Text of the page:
Colombia · Article · 22 January, 2018

“Our rights cost money”

Interview with Antanas Mockus: the former mayor of Bogotá, Colombia, talks to us about the importance of tax education in ensuring that the public see taxes as a contribution toward common goals

A year to the day since the signing of the Colombian peace agreements, we went to Bogotá to interview the former mayor of the city, Professor Antanas Mockus, a great defender of the national conciliation process and a major figure in changing collective behaviours through education, including those related to paying taxes.

During his terms as mayor, Bogotá underwent a transformation in its tax culture, as its citizens began to notice a relationship between taxes and an improvement in public services, which led to feelings of a shared responsibility for funding development that were based on conviction rather than a fear of being sanctioned. ‘Todos pagan’ [‘We all pay’] and ‘Recurso público, recurso sagrado’ [‘Public resources, sacred resources’] were some of the slogans coined by Mockus, who also promoted a campaign called ‘110 por ciento con Bogotá’ [‘100 per cent with Bogotá’], which appealed for a voluntary 10% tax increase, with a chance to choose the project the money would go to.

What role do taxes pay in the Colombian post-conflict?

The peace process that Colombia is going through has many aspects. One of these is succeeding in not using the force of arms to implement changes. The State must reach the country in a much more substantive way, but the public must also play their part. Not only through cooperation in legal terms, but also by improving the work done on the ground. The public must learn to understand how the State works, how the State reallocates resources for purposes that are usually much more admirable than private spending; it would not make sense to collect taxes to do things that aren’t as good.

The social rule of law established by the Colombian Constitution of 1991 establishes that one of a citizen’s duties is to pay taxes. However, this duty is associated with the State’s right to protect citizens’ rights. But rights cost money. There is a book by an American academic named Stephen Holmes entitled ‘The Cost of Rights’, which reveals that a right cannot be guaranteed without having any resources invested in the defence of that right.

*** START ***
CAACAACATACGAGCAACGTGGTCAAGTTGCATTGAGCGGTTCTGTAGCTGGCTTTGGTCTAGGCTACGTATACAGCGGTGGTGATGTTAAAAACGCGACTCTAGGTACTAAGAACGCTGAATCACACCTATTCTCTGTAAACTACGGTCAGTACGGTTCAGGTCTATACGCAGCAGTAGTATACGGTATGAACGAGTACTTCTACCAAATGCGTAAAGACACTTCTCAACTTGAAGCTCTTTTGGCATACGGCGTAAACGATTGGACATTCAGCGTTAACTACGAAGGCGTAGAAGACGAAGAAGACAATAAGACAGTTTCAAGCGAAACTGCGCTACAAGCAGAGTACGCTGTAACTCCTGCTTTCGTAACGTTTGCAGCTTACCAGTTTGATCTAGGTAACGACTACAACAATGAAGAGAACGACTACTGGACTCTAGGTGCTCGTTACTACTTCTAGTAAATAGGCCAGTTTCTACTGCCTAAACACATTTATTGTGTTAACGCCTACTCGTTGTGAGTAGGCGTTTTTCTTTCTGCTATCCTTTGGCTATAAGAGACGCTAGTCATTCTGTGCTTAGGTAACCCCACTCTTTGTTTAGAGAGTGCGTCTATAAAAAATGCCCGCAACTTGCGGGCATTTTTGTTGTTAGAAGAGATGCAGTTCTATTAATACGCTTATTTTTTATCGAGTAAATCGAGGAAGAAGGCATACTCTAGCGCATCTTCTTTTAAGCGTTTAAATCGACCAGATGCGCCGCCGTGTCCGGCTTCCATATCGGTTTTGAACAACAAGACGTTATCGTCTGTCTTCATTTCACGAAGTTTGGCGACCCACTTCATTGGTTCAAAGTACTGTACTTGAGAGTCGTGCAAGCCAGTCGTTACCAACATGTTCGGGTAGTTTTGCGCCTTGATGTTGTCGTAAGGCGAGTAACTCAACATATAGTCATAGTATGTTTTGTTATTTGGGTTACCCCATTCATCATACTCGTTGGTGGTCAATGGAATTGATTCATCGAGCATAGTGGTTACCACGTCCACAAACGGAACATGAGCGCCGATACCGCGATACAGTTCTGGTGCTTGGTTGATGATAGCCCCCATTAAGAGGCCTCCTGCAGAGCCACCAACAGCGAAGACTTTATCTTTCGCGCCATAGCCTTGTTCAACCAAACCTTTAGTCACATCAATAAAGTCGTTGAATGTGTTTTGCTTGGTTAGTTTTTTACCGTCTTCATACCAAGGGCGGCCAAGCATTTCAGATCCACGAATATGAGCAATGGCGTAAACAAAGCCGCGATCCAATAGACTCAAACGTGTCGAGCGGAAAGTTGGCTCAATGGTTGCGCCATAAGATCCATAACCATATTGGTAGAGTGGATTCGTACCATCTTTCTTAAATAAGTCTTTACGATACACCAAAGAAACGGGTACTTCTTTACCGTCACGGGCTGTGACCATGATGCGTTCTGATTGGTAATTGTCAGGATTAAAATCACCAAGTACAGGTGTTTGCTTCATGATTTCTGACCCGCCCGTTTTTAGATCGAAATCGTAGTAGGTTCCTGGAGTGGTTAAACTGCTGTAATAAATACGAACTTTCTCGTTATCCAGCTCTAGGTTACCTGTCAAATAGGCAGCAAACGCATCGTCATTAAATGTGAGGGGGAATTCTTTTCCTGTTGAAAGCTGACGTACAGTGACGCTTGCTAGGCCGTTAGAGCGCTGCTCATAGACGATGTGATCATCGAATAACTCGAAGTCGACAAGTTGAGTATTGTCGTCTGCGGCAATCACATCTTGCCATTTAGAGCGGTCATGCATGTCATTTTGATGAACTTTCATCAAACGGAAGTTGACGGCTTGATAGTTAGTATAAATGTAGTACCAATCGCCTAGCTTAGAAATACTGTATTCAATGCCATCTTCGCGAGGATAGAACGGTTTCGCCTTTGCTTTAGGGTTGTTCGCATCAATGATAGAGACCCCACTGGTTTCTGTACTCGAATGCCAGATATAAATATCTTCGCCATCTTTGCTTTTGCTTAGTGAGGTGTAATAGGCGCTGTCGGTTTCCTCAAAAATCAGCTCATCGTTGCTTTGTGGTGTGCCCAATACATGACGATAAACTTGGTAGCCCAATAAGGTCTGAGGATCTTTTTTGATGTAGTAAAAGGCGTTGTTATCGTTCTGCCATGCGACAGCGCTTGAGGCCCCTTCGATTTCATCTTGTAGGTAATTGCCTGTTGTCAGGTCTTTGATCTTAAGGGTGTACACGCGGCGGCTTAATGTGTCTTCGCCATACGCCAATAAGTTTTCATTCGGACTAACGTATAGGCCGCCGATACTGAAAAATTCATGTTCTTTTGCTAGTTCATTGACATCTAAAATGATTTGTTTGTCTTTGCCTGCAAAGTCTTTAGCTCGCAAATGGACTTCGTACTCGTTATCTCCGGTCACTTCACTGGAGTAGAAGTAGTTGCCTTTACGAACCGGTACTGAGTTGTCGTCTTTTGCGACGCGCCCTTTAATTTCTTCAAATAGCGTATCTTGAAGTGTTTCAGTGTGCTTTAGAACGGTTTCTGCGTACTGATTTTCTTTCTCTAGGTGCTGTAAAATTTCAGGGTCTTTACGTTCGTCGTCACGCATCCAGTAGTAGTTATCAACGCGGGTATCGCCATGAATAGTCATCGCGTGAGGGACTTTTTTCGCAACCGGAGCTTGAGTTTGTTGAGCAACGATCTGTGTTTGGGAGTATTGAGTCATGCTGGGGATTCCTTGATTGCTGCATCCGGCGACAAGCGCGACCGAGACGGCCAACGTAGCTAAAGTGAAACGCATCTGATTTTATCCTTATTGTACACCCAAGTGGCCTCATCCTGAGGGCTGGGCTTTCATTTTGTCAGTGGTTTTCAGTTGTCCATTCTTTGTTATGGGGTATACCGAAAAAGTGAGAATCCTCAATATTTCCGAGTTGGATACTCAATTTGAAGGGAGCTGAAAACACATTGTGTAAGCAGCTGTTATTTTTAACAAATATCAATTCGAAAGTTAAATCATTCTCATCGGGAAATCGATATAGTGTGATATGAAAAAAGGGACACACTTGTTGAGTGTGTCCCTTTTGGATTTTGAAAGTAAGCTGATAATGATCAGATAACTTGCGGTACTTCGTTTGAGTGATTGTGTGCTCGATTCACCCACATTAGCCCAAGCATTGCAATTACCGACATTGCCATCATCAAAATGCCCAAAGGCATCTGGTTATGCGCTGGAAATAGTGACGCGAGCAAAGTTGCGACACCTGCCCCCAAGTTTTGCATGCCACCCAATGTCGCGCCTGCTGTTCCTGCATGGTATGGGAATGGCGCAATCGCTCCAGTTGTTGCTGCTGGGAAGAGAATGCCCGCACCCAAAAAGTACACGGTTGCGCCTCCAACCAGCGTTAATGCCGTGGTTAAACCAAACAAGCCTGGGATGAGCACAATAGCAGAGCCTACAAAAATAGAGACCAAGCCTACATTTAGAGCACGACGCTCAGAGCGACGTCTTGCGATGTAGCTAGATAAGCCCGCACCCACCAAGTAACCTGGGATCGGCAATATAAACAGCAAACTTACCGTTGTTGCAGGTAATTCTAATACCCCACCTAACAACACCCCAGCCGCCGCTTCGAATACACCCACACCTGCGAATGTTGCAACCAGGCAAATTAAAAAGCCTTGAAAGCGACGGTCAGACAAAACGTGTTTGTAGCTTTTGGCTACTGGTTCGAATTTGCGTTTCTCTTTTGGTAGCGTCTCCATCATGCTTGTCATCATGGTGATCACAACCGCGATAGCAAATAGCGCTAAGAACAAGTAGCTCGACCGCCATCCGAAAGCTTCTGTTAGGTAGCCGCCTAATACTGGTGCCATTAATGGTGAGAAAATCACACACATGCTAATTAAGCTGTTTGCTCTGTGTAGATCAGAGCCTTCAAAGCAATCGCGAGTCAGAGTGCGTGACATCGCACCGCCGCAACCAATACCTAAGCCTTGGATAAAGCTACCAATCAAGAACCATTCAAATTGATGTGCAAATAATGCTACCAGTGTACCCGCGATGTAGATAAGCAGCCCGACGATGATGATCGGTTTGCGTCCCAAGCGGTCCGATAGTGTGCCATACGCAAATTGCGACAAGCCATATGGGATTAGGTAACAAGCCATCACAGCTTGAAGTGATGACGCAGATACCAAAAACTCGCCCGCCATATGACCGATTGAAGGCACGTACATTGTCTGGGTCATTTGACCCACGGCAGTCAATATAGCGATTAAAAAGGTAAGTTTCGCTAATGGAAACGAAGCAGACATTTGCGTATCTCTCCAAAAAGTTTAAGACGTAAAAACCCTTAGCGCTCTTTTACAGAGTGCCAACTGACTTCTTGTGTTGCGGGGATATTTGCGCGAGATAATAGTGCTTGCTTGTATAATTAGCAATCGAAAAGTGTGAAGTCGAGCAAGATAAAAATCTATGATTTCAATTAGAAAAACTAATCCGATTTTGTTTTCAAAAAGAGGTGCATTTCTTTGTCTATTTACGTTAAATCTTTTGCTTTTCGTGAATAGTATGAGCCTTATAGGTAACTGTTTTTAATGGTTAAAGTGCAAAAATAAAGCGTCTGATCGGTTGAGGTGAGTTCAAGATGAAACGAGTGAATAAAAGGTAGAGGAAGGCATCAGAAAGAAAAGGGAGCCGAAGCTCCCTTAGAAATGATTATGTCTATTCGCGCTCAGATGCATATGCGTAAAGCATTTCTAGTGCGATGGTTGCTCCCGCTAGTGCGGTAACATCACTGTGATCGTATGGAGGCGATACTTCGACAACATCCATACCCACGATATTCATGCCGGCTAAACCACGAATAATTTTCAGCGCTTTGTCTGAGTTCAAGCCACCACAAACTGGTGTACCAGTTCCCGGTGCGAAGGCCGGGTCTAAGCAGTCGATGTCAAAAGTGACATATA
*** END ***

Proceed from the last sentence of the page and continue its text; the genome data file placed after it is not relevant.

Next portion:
Colombia is in debt in terms of socio-economic inequality and taxes must be understood to be part of the tools that we have for levelling things out and creating more equality. We hope that FARC and the ELN, if they join the peace process, will participate in this teaching process and understand the enormous importance of redistribution mechanisms. If we want there to be more resources for the poorest sectors, we have to go through the taxation system; it is the only way that exists in a democratic regime to redistribute wealth. Redistribution must be understood not only as a way of sharing out resources but also as an essential part of human relations. Public resources are sacred resources.

How can a country’s tax culture be changed?

I have an anecdote about a Colombian who is working and studying in the United States. At breakfast, he tells an American friend: “Last night I found out how to reduce the tax burden”, and explains how. And the American says: “I’ll give you 24 hours to put that right or I’ll report you”. In Colombian culture that is called being a sapo (snitch).